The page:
The campaign against drugs that has the longest duration in the entire UK is Talk to Frank. Though, has the campaign stopped anybody from using any drugs?
A decade ago a police SWAT team slammed into a peaceful kitchen somewhere in the suburbs and modified the image of drugs education in the United Kingdom for always. Cautions of how drugs could cause you to become disturbed and impassioned calls to say no to the menacing pushers skulking in every single playground disappeared. Instead, wit and fun including games were embraced.
In the first advertisement a teenager phoned a police team to detain his mother when she proposed that they had a peaceful discussion regarding drugs. But the new information being passed is: "Drugs are illegal. Talking about them isn't. So, Talk to Frank."
Frank: A Pleasant Private Drug Counsel
Devised by the advertising agency, Mother, Frank was actually the National Drugs Helpline brand new name. The idea was to build a reliable "older brother" image that could provide advice to teenagers about banned substances. To become a familiar brand with youth in the UK, the Frank label has presented everything from the adventures of pablo the drug mule to a tour of a brain warehouse.
According to the creative director, Justin Tindall, of the advertising agency, Leo Burnett, it was important that Frank was at no time seen in the flesh so that he could never be the victim of ridicule for wearing the incorrect shoes or attempting to be "down with the kids". Even the sham Frank videos on YouTube are moderately deferential. There's also no indication that Frank is working for the government, which is unusual for a government funded campaign.
Education about drug has come a long way since Nancy Reagan and the UK cast of Grange Hill told kids to "Just Say No," which a lot of people not believe was completely counterproductive.
Frank has set the standard, and now most adverts in Europe are using the same format to equip the youth with unbiased facts to help in making their choices. In nations with solid punishments for ownership, pictures of jail bars and disgraced guardians are still typical. You play, you pay. is the ad used to warn young people going for night clubbing in Singapore.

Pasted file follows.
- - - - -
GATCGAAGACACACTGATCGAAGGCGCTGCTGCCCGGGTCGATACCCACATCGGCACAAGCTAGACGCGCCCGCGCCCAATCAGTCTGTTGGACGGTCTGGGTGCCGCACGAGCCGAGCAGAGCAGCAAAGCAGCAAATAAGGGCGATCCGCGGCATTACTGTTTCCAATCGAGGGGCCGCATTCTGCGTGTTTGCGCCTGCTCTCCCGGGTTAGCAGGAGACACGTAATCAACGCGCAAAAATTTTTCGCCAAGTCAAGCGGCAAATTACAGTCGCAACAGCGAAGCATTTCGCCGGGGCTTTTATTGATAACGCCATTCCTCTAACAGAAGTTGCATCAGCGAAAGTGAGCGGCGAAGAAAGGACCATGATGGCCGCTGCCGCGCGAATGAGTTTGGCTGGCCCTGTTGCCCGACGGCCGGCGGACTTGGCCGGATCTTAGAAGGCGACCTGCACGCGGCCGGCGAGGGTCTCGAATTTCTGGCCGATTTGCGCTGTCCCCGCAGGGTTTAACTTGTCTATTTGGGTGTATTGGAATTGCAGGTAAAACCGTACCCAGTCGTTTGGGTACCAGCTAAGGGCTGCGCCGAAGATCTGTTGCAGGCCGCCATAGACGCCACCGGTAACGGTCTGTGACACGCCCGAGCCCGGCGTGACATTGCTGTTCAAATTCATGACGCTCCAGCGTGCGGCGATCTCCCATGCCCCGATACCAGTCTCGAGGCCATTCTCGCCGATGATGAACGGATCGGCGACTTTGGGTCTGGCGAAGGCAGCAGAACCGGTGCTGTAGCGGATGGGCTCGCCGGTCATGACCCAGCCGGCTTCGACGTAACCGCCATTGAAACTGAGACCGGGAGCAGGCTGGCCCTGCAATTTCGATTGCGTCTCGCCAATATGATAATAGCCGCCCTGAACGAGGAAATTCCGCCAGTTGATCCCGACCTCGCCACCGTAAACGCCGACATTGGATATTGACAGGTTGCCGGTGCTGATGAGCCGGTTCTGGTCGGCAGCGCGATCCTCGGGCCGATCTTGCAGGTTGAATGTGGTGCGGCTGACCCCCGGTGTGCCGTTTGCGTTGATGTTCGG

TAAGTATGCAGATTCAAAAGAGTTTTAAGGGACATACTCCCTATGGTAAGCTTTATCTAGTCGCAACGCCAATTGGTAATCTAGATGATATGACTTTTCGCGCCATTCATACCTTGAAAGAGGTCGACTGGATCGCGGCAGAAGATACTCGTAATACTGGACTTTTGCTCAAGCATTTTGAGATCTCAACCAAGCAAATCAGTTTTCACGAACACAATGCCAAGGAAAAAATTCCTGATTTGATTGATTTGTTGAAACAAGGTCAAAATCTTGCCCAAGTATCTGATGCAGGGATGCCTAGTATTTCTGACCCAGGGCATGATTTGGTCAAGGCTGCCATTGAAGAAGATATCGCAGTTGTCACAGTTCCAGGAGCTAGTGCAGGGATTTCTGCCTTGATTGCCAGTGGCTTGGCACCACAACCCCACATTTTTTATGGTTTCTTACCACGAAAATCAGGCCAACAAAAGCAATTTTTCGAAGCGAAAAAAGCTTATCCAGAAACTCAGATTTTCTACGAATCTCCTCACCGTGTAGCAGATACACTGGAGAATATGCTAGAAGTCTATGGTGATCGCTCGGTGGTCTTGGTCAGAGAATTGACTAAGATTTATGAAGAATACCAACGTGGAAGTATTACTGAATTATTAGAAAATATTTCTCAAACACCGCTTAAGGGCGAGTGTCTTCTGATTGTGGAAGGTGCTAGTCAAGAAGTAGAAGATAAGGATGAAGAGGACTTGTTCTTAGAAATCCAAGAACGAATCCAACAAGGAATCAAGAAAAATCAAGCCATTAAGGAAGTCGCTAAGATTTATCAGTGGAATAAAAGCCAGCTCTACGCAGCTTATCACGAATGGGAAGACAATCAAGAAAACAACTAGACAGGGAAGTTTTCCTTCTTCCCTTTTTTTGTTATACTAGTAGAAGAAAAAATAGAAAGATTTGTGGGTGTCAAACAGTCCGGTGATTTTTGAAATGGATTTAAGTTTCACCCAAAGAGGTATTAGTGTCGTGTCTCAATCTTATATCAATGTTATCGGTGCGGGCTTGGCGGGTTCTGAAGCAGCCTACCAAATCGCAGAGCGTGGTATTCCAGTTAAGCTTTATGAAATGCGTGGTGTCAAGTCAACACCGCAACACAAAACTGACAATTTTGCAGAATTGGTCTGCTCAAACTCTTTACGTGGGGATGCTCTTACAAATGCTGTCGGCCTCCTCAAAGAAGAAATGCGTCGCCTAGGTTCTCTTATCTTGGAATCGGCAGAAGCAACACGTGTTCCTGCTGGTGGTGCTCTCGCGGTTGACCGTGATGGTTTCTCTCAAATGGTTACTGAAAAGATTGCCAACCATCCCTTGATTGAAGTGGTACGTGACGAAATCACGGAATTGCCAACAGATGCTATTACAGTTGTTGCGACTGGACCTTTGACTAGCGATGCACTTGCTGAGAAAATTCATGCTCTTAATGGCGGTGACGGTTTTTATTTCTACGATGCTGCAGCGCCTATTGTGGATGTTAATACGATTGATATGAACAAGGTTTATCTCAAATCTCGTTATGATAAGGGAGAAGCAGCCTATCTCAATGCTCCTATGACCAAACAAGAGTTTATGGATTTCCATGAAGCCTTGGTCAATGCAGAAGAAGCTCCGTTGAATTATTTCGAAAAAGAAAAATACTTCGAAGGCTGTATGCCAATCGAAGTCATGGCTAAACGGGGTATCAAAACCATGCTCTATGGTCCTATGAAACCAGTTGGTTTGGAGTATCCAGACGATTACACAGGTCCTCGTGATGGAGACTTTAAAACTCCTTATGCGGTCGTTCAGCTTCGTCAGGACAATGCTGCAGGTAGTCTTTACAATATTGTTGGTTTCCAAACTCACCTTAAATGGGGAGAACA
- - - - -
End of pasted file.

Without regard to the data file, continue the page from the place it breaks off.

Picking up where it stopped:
In the United States of America, the federal government has spent millions of dollars on a long-running campaign, Above the Influence, that sells positive possibilities to using substances by making use of a combination of funny and cautionary stories. The focus of the campaign is to talk to the youth in a language they understand, like the one ad showing a group of "stoners" stranded on a coach. But the drug fuelled descent into hell and scare tactics are still used by a surprisingly large number of campaigns around the world. One example is one of the DrugsNot4Me series in Canada that revealed how a very pretty confident woman slipped into deep-eyed wreck because of drugs.
Research that was done on a UK anti-drug campaign between 1999 and 2004 shows that describing the negative effects of abuse will often actually encourage young people "on the margins of society" to use drugs.
Frank broke new ground and was abundantly critiqued by opposed Conservative politicians at the while for setting out to propose that drugs may offer highs in addition to lows.
An early ad posted online told viewers, "Cocaine makes you feel on top of the world."
It wasn't at all times simple to balance the message correctly. Matt Powell, the man behind the cocaine advertisement and then creative director of the digital agency, Profero, currently thinks he formed a too favourable estimate of the attention span of the typical person who browses the Internet. The negative effects were given at the end of the animated ad and some viewers might not have watched the whole thing. However, Powell says the point was to be more legitimate with youngsters about medications, keeping in mind the end goal to build up the believability of the Frank brand.
The Home Office says 67% of youngsters in a study said they would swing to Frank in the event that they required drug guidance. The Frank helpline received 225,892 calls and the website received 3,341,777 visits between 2011 and 2012. It's confirmed, it contends, that the method works.
But, we don't have any proofs that people have quit drug consumption because of Frank, just as we don't have such evidence in cases of other media campaigns against drugs.
Substance use in the United Kingdom has decreased by 9% in the ten years since the campaign was introduced, though the pros say a lot of this is because of a decline in the use of cannabis use, probably connected to younger people's changing attitudes towards smoking tobacco.
What Is Frank?
FRANK is a state drug education services together settled by the by the Department of Health and Home Office of the British government in 2003. FRANK's vision is to equip the youth with the bold facts and knowledge about the legal and illegal use of narcotics to reduce the drug use. A lot of media campaigns have been put out on both the radio and the internet.